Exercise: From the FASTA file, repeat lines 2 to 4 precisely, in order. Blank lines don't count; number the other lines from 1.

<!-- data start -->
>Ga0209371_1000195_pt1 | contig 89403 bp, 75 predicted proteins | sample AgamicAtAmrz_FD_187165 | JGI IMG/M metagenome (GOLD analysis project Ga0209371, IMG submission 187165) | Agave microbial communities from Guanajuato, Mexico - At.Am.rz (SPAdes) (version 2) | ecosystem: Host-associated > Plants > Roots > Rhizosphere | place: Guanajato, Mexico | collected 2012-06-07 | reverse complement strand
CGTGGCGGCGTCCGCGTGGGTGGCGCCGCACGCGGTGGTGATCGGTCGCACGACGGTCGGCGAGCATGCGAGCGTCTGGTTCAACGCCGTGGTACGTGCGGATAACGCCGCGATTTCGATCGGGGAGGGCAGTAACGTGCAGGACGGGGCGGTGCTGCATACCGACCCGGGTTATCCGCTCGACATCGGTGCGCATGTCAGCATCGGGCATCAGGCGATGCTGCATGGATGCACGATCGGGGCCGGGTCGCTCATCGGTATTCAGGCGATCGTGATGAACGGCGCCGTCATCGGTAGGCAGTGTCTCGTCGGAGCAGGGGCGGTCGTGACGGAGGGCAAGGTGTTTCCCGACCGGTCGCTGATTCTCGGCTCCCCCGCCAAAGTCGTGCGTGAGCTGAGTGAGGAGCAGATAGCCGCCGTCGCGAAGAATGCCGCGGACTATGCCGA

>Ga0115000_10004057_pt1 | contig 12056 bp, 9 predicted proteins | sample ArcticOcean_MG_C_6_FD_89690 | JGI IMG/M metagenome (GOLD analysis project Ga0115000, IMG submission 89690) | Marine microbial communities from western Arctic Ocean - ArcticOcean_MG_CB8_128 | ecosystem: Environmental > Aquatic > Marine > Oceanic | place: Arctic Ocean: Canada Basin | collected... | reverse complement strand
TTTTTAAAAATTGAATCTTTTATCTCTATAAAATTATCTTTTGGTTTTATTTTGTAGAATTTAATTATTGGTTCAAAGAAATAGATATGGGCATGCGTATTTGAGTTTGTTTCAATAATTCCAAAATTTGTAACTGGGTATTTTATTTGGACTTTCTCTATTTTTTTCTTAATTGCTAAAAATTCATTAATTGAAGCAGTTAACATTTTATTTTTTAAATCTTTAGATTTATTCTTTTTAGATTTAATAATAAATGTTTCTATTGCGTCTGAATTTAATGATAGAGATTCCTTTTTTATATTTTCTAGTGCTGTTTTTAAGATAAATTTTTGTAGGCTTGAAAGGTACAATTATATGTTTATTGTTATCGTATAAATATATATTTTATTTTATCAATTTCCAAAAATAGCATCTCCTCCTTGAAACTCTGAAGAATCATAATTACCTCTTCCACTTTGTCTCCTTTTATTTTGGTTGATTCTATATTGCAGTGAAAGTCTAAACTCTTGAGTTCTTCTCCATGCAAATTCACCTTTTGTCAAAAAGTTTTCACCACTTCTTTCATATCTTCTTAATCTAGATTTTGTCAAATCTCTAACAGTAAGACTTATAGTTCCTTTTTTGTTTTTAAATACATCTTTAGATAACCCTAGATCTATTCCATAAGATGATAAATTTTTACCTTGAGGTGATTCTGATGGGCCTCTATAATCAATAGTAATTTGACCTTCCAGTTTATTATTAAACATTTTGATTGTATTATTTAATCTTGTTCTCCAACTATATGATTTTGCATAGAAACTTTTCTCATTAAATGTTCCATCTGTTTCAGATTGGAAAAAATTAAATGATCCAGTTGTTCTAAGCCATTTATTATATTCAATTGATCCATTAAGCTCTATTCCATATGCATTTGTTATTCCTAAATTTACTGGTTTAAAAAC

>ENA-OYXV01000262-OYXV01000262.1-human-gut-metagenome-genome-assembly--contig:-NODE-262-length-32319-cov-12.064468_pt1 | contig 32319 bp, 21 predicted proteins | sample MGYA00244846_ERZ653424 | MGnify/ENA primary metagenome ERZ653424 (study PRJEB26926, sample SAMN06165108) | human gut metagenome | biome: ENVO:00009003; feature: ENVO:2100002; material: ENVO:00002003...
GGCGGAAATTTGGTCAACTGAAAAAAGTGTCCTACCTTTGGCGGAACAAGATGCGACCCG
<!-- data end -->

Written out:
CGTGGCGGCGTCCGCGTGGGTGGCGCCGCACGCGGTGGTGATCGGTCGCACGACGGTCGGCGAGCATGCGAGCGTCTGGTTCAACGCCGTGGTACGTGCGGATAACGCCGCGATTTCGATCGGGGAGGGCAGTAACGTGCAGGACGGGGCGGTGCTGCATACCGACCCGGGTTATCCGCTCGACATCGGTGCGCATGTCAGCATCGGGCATCAGGCGATGCTGCATGGATGCACGATCGGGGCCGGGTCGCTCATCGGTATTCAGGCGATCGTGATGAACGGCGCCGTCATCGGTAGGCAGTGTCTCGTCGGAGCAGGGGCGGTCGTGACGGAGGGCAAGGTGTTTCCCGACCGGTCGCTGATTCTCGGCTCCCCCGCCAAAGTCGTGCGTGAGCTGAGTGAGGAGCAGATAGCCGCCGTCGCGAAGAATGCCGCGGACTATGCCGA

>Ga0115000_10004057_pt1 | contig 12056 bp, 9 predicted proteins | sample ArcticOcean_MG_C_6_FD_89690 | JGI IMG/M metagenome (GOLD analysis project Ga0115000, IMG submission 89690) | Marine microbial communities from western Arctic Ocean - ArcticOcean_MG_CB8_128 | ecosystem: Environmental > Aquatic > Marine > Oceanic | place: Arctic Ocean: Canada Basin | collected... | reverse complement strand
TTTTTAAAAATTGAATCTTTTATCTCTATAAAATTATCTTTTGGTTTTATTTTGTAGAATTTAATTATTGGTTCAAAGAAATAGATATGGGCATGCGTATTTGAGTTTGTTTCAATAATTCCAAAATTTGTAACTGGGTATTTTATTTGGACTTTCTCTATTTTTTTCTTAATTGCTAAAAATTCATTAATTGAAGCAGTTAACATTTTATTTTTTAAATCTTTAGATTTATTCTTTTTAGATTTAATAATAAATGTTTCTATTGCGTCTGAATTTAATGATAGAGATTCCTTTTTTATATTTTCTAGTGCTGTTTTTAAGATAAATTTTTGTAGGCTTGAAAGGTACAATTATATGTTTATTGTTATCGTATAAATATATATTTTATTTTATCAATTTCCAAAAATAGCATCTCCTCCTTGAAACTCTGAAGAATCATAATTACCTCTTCCACTTTGTCTCCTTTTATTTTGGTTGATTCTATATTGCAGTGAAAGTCTAAACTCTTGAGTTCTTCTCCATGCAAATTCACCTTTTGTCAAAAAGTTTTCACCACTTCTTTCATATCTTCTTAATCTAGATTTTGTCAAATCTCTAACAGTAAGACTTATAGTTCCTTTTTTGTTTTTAAATACATCTTTAGATAACCCTAGATCTATTCCATAAGATGATAAATTTTTACCTTGAGGTGATTCTGATGGGCCTCTATAATCAATAGTAATTTGACCTTCCAGTTTATTATTAAACATTTTGATTGTATTATTTAATCTTGTTCTCCAACTATATGATTTTGCATAGAAACTTTTCTCATTAAATGTTCCATCTGTTTCAGATTGGAAAAAATTAAATGATCCAGTTGTTCTAAGCCATTTATTATATTCAATTGATCCATTAAGCTCTATTCCATATGCATTTGTTATTCCTAAATTTACTGGTTTAAAAAC